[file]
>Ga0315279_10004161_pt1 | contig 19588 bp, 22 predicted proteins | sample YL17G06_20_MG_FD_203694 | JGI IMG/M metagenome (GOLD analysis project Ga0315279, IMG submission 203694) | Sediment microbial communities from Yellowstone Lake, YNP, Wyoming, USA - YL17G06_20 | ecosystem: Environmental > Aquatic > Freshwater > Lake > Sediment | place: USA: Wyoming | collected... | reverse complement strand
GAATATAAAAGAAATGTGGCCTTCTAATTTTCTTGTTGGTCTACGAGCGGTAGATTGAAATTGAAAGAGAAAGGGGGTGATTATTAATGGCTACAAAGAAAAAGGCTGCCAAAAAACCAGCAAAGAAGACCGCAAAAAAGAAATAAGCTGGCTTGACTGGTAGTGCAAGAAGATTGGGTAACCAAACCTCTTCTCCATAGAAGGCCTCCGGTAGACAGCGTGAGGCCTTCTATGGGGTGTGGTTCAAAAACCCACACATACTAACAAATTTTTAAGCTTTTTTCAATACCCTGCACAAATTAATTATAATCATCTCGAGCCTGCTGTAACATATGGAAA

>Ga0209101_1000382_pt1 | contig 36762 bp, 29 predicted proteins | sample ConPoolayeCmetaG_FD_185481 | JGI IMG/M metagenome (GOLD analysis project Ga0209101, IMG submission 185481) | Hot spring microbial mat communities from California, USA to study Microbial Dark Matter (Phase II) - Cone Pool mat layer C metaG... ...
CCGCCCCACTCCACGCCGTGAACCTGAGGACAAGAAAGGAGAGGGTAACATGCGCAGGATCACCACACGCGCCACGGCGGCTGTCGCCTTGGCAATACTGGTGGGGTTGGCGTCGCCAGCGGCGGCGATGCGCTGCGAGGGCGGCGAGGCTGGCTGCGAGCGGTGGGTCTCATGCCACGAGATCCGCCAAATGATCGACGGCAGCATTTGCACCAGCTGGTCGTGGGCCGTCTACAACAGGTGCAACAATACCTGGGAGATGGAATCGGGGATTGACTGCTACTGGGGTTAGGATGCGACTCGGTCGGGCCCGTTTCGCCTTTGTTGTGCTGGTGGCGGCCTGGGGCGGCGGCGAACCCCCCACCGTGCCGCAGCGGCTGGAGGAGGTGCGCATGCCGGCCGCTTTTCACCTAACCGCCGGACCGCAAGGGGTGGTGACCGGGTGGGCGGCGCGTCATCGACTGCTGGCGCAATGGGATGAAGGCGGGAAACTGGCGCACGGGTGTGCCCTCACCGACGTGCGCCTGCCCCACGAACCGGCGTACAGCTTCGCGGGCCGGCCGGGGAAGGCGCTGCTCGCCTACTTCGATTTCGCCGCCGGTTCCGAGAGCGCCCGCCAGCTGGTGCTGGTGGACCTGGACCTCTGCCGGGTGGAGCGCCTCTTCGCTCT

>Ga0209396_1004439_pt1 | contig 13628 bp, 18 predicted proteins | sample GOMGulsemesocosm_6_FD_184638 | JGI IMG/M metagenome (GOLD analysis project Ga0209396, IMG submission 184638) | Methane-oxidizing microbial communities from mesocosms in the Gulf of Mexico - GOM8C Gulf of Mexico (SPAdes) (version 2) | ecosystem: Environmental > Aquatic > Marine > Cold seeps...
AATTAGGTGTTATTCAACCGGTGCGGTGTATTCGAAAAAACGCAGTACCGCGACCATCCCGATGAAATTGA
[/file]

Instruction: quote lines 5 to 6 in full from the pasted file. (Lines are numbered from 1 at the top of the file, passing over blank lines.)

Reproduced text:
>Ga0209396_1004439_pt1 | contig 13628 bp, 18 predicted proteins | sample GOMGulsemesocosm_6_FD_184638 | JGI IMG/M metagenome (GOLD analysis project Ga0209396, IMG submission 184638) | Methane-oxidizing microbial communities from mesocosms in the Gulf of Mexico - GOM8C Gulf of Mexico (SPAdes) (version 2) | ecosystem: Environmental > Aquatic > Marine > Cold seeps...
AATTAGGTGTTATTCAACCGGTGCGGTGTATTCGAAAAAACGCAGTACCGCGACCATCCCGATGAAATTGA